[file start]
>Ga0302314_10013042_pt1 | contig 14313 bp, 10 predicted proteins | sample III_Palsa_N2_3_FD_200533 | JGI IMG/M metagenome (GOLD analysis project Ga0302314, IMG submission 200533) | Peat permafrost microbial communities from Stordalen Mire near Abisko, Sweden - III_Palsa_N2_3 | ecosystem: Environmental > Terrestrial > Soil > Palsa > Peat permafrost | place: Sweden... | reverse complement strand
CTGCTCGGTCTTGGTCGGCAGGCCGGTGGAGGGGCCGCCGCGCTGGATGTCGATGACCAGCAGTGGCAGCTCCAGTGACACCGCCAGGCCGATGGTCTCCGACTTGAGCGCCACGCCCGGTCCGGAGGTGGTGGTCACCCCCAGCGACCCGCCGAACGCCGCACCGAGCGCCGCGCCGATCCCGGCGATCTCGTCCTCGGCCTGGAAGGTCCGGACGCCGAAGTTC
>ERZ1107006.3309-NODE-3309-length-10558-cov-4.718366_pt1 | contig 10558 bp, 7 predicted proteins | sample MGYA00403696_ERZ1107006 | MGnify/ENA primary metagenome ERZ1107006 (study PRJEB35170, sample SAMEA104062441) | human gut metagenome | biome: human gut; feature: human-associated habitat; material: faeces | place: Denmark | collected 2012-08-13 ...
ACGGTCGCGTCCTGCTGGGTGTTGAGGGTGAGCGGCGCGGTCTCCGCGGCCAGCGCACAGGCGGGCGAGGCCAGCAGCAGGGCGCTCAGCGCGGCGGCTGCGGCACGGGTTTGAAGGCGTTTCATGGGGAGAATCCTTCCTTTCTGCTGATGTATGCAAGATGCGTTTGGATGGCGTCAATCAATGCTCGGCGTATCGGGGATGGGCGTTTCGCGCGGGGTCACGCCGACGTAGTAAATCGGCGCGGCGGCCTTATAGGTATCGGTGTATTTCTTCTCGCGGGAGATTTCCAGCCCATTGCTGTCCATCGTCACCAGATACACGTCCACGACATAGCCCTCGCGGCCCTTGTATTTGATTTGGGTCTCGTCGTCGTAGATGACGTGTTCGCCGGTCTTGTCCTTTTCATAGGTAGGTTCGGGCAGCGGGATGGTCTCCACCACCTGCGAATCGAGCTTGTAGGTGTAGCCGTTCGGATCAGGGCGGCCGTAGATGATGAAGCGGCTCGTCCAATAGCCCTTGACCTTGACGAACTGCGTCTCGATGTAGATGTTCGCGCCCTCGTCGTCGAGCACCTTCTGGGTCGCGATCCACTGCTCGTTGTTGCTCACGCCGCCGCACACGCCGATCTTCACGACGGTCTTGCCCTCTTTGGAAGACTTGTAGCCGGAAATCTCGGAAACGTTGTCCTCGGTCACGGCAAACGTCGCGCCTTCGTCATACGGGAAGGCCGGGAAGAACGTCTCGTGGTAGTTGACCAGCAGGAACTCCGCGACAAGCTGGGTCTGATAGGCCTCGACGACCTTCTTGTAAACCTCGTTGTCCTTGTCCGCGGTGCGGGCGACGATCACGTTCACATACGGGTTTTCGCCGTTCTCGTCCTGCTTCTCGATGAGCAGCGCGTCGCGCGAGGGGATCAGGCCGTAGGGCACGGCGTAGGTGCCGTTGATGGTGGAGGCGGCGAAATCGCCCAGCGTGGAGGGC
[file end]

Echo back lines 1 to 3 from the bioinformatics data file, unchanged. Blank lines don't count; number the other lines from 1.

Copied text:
>Ga0302314_10013042_pt1 | contig 14313 bp, 10 predicted proteins | sample III_Palsa_N2_3_FD_200533 | JGI IMG/M metagenome (GOLD analysis project Ga0302314, IMG submission 200533) | Peat permafrost microbial communities from Stordalen Mire near Abisko, Sweden - III_Palsa_N2_3 | ecosystem: Environmental > Terrestrial > Soil > Palsa > Peat permafrost | place: Sweden... | reverse complement strand
CTGCTCGGTCTTGGTCGGCAGGCCGGTGGAGGGGCCGCCGCGCTGGATGTCGATGACCAGCAGTGGCAGCTCCAGTGACACCGCCAGGCCGATGGTCTCCGACTTGAGCGCCACGCCCGGTCCGGAGGTGGTGGTCACCCCCAGCGACCCGCCGAACGCCGCACCGAGCGCCGCGCCGATCCCGGCGATCTCGTCCTCGGCCTGGAAGGTCCGGACGCCGAAGTTC
>ERZ1107006.3309-NODE-3309-length-10558-cov-4.718366_pt1 | contig 10558 bp, 7 predicted proteins | sample MGYA00403696_ERZ1107006 | MGnify/ENA primary metagenome ERZ1107006 (study PRJEB35170, sample SAMEA104062441) | human gut metagenome | biome: human gut; feature: human-associated habitat; material: faeces | place: Denmark | collected 2012-08-13 ...